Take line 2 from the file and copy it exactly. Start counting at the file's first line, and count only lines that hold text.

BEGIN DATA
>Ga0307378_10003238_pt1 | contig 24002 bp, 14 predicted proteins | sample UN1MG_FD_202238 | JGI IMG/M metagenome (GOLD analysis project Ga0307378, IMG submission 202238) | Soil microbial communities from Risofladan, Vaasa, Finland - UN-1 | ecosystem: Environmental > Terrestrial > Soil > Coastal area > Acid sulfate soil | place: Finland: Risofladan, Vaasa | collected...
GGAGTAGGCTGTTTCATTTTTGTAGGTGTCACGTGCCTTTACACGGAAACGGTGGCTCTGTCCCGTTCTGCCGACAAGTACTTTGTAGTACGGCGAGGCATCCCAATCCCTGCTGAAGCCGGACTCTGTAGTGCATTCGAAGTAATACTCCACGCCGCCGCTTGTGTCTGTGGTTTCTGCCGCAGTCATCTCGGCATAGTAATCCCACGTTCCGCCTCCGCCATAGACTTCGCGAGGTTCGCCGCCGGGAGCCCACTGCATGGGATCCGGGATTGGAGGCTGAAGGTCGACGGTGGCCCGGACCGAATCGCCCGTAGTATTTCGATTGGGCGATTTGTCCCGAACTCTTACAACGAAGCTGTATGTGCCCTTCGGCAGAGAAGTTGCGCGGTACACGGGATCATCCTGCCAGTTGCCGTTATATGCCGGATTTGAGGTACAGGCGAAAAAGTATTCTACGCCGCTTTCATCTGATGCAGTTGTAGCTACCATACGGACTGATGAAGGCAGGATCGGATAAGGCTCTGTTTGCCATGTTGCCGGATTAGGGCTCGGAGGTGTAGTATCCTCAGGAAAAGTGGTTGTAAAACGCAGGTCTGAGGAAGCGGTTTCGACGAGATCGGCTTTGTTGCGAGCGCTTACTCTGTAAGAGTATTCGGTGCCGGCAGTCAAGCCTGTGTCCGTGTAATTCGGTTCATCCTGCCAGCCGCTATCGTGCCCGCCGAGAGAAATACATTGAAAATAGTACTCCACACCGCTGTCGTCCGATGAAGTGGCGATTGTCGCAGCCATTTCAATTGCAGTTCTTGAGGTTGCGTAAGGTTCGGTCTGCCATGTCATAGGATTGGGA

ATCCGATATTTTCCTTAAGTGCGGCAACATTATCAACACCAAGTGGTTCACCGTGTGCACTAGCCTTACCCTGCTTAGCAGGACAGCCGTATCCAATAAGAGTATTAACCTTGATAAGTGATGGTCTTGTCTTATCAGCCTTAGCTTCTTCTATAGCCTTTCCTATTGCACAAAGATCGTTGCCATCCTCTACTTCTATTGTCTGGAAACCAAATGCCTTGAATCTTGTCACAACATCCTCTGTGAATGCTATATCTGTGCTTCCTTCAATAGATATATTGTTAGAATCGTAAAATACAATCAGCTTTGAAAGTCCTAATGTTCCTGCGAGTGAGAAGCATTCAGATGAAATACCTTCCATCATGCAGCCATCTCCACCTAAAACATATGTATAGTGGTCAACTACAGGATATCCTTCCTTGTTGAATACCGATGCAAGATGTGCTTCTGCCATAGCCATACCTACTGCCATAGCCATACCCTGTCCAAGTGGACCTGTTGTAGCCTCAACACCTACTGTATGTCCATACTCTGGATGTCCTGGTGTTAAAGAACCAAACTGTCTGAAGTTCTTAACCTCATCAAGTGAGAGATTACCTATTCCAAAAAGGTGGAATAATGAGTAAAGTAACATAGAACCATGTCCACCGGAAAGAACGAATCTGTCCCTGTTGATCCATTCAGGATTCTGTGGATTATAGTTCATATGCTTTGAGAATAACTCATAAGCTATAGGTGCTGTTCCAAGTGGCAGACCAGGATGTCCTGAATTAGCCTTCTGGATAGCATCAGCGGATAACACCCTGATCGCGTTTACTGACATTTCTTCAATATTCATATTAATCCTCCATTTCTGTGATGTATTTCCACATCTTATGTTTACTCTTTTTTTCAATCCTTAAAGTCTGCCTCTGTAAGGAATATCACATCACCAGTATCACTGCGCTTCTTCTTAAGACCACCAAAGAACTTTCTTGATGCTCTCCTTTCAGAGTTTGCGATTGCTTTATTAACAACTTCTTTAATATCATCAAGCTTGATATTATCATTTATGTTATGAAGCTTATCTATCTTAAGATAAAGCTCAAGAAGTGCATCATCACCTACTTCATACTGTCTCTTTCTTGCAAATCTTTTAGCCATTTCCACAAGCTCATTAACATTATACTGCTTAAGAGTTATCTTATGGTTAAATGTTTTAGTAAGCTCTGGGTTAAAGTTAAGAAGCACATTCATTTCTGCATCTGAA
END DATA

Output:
GGAGTAGGCTGTTTCATTTTTGTAGGTGTCACGTGCCTTTACACGGAAACGGTGGCTCTGTCCCGTTCTGCCGACAAGTACTTTGTAGTACGGCGAGGCATCCCAATCCCTGCTGAAGCCGGACTCTGTAGTGCATTCGAAGTAATACTCCACGCCGCCGCTTGTGTCTGTGGTTTCTGCCGCAGTCATCTCGGCATAGTAATCCCACGTTCCGCCTCCGCCATAGACTTCGCGAGGTTCGCCGCCGGGAGCCCACTGCATGGGATCCGGGATTGGAGGCTGAAGGTCGACGGTGGCCCGGACCGAATCGCCCGTAGTATTTCGATTGGGCGATTTGTCCCGAACTCTTACAACGAAGCTGTATGTGCCCTTCGGCAGAGAAGTTGCGCGGTACACGGGATCATCCTGCCAGTTGCCGTTATATGCCGGATTTGAGGTACAGGCGAAAAAGTATTCTACGCCGCTTTCATCTGATGCAGTTGTAGCTACCATACGGACTGATGAAGGCAGGATCGGATAAGGCTCTGTTTGCCATGTTGCCGGATTAGGGCTCGGAGGTGTAGTATCCTCAGGAAAAGTGGTTGTAAAACGCAGGTCTGAGGAAGCGGTTTCGACGAGATCGGCTTTGTTGCGAGCGCTTACTCTGTAAGAGTATTCGGTGCCGGCAGTCAAGCCTGTGTCCGTGTAATTCGGTTCATCCTGCCAGCCGCTATCGTGCCCGCCGAGAGAAATACATTGAAAATAGTACTCCACACCGCTGTCGTCCGATGAAGTGGCGATTGTCGCAGCCATTTCAATTGCAGTTCTTGAGGTTGCGTAAGGTTCGGTCTGCCATGTCATAGGATTGGGA